This Minty RCA Living Stereo LP (LSP 2604) has AMAZINGLY Three-Dimensional Tubey Magical Living Stereo Sound on on both sides. Most original LSP pressings, of this or any other LSP title, do not begin to recreate the Studio Wizardry found on this pressing. This wonderful recording rivals the best Chet Atkins and Bob and Rays in all their delicious Cinerama glory.
Thank Al Schmitt for delivering top quality sound on this all tube 1963 recording!
Days of Wine and Roses is a particularly good sounding song on side one, with superb reproduction of both female and male voices, rich and sweet in the best tradition of RCA from the Golden Age.
For us audiophiles both the sound and the music found here are enchanting. If you’re looking to demonstrate just how good 1963 All Tube Analog sound can be, this killer copy may be just the record for you.
THIS is the sound of Tubey Magic. No recordings will ever be made like this again, and no CD will ever capture what is in the grooves of this record. There actually IS a CD of this album, and youtube videos of it too, but those of us with good turntables could care less.
What do we love about these Living Stereo Hot Stamper pressings? The timbre of every instrument is Hi-Fi in the best sense of the word. The instruments here are reproduced with remarkable fidelity. Now that’s what we at Better Records mean by “Hi-Fi”, not the kind of Audiophile Phony BS Sound that passes for Hi-Fidelity these days. There’s no boosted top, there’s no bloated bottom, there’s no sucked-out midrange.
This is Hi-Fidelity for those who recognize The Real Thing when they hear it. I’m pretty sure our customers do, and whoever picks this one up is guaranteed to get a real kick out of it.
Hearing It Right
Courtesy of Revolutions in Audio.
In our previous listings we noted:
This is one of those odd records in which the variation in sound quality from track to track is dramatic. Take the first two tracks on side one — they suck. They sound like your average LSP Mancini album, the kind I have suffered through far too many times. And that means bad bad bad.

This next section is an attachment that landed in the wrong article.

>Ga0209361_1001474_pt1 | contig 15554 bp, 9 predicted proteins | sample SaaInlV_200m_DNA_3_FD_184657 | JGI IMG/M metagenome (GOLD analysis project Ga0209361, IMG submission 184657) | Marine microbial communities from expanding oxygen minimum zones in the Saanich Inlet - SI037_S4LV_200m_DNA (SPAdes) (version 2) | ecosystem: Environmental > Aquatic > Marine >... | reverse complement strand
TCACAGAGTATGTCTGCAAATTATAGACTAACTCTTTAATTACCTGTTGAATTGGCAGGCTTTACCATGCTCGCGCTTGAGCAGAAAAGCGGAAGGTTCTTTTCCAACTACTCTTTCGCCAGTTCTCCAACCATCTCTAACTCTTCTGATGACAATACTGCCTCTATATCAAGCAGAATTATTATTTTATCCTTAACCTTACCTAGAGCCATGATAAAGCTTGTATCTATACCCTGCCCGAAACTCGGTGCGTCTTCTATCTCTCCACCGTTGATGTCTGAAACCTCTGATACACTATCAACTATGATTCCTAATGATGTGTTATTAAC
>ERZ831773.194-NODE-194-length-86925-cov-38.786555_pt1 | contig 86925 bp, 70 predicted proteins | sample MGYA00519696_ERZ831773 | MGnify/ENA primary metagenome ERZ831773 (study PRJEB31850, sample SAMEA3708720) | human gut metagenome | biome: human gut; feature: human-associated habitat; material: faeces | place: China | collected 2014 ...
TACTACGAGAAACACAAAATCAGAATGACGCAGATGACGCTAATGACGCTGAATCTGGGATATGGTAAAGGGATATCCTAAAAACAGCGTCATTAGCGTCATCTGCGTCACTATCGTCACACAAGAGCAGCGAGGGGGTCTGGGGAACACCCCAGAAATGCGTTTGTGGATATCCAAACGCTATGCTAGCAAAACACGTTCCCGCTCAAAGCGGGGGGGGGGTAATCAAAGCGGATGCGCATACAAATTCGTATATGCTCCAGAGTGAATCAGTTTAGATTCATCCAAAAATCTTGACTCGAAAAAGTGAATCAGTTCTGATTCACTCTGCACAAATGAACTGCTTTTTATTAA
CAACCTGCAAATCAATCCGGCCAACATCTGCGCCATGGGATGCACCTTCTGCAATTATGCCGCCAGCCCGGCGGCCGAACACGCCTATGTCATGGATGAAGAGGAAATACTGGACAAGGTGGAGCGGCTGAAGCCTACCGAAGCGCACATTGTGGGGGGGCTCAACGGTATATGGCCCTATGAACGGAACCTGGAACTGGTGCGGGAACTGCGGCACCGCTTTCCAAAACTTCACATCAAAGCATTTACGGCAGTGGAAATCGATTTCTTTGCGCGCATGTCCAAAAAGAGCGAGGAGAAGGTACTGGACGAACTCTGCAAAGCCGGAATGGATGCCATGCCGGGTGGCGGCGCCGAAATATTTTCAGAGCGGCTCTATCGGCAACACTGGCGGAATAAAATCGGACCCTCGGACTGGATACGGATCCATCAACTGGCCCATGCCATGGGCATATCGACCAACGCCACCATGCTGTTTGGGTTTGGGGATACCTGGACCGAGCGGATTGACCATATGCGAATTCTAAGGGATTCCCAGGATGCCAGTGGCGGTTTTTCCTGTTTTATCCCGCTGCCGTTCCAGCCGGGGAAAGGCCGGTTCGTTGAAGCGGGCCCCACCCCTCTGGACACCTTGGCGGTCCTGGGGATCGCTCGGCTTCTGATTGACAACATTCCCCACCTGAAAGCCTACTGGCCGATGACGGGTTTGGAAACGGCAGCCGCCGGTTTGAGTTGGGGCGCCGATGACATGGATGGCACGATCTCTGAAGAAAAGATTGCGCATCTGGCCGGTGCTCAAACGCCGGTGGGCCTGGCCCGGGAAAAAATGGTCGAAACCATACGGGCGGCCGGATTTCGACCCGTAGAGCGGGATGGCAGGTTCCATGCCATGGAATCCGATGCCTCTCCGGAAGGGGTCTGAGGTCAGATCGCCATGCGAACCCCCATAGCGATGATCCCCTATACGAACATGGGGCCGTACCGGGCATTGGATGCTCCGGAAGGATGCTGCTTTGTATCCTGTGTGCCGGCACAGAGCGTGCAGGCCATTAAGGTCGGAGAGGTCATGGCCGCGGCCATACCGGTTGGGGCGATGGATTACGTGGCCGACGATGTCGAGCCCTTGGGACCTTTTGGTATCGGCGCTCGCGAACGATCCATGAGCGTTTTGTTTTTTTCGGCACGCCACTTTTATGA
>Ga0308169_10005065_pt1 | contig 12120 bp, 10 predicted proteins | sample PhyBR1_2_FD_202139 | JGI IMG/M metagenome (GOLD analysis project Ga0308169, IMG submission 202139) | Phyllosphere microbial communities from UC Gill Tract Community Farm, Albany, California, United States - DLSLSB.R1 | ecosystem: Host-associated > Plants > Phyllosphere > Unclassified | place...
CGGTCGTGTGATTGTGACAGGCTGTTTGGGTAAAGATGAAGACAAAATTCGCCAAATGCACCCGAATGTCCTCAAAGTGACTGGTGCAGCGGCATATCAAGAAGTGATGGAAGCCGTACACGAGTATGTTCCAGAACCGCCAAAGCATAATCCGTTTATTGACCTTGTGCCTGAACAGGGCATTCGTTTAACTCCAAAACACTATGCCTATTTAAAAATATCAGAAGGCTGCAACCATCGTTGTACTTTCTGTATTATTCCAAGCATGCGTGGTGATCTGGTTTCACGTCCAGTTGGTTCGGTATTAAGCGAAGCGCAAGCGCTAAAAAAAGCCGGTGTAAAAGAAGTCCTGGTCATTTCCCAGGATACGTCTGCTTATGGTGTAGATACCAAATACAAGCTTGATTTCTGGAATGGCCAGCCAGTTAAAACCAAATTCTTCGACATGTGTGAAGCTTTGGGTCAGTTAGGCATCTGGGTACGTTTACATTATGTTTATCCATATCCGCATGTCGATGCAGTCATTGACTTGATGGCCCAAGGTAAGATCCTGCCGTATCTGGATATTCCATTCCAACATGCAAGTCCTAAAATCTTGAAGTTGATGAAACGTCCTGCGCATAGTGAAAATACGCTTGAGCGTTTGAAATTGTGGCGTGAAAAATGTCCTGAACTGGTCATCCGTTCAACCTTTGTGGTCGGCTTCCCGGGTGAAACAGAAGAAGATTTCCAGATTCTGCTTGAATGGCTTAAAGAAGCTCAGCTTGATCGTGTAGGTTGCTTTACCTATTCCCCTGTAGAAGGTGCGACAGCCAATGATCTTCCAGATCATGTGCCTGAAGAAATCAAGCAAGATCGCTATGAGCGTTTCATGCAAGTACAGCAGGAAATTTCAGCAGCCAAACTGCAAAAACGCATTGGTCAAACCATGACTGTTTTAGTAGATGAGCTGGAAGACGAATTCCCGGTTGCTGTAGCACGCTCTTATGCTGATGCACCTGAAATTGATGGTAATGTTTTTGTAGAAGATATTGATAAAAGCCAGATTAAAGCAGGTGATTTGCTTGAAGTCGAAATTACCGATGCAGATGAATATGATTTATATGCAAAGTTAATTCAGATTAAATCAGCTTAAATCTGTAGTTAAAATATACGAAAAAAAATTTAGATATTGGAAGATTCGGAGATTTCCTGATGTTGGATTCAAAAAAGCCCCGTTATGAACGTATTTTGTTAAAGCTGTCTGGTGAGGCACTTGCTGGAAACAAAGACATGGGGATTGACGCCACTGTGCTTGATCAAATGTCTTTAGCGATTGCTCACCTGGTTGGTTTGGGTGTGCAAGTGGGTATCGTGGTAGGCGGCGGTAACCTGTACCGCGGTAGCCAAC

But track three boasts DEMO DISC QUALITY SOUND and the next one is nearly as good. Listen to that wonderful glockenspiel. It sound every bit as magical as anything on Bang, Baa-room and Harp, and that’s some pretty magical sound in my book!
Same thing happens on side two. Bad sound for the first tracks, then track four sounds great, followed by a pretty good five and a lovely six with a chorus of voices to die for. Go figure.
Is there a copy that sounds good from start to finish? Doubtful.
We’ve made a dozen or more improvements to the system since we last did this shootout, and I’m happy to report that most of the tracks we had trouble with in the past are now sounding very good indeed. Of course the better tracks we noted from years ago are even better, making this a consistently good sounding Mancini record.
One obvious change from the old days is that we now spend a fair amount of time honing in the VTA for every title. That may account for the fact that the first track on side one, which used to be problematical, now sounds wonderful. The value of getting the correct VTA setting — by ear, for every record — cannot be overestimated in our opinion.
Al Schmitt recorded and mixed Our Man In Hollywood and on the best copies it should be clear to all that he knocked it out of the park.
We know his work well; he happens to have been at the controls for many albums with audiophile quality sound: Aja, Hatari, Breezin’, Late for the Sky, Toto IV, as well as some we can’t stand (the entire Diana Krall digital-echo-drenched catalog comes to mind).
The guy’s won 13 Grammy Awards, that ought to tell you something.
Our Man in Hollywood is part of an “Our Man In…” series of albums that pair RCA artists with various cities and regions of the world. Mancini’s volume is connected with Hollywood, and the selections are accordingly drawn from television and movie themes. “Days of Wine and Roses” was a hit for Mancini and was subsequently widely covered.
All of the selections were newly recorded for the album, and many display Mancini’s skill as a composer as well as arranger and conductor. Unlike many of his efforts, Our Man in Hollywood cannot be categorized as an instrumental album because of the unnamed vocal chorus that takes the lead on a number of selections.
If the recognition of one’s peers is the true measure of success, then few men are as successful as composer, arranger, and conductor Henry Mancini. In a career that spanned 40 years, writing for film and television, Mancini won four Oscars and twenty Grammys, the all-time record for a pop artist.
For 1961’s Breakfast at Tiffany’s alone, Mancini won five Grammys and two Oscars. Breakfast at Tiffany’s includes the classic “Moon River” (lyrics by Johnny Mercer), arguably one of the finest pop songs of the last 50 years. At last count, there were over 1,000 recordings of it. His other notable songs include “Dear Heart,” “Days of Wine and Roses” (one Oscar, two Grammys), and “Charade,” the last two with lyrics by Mercer.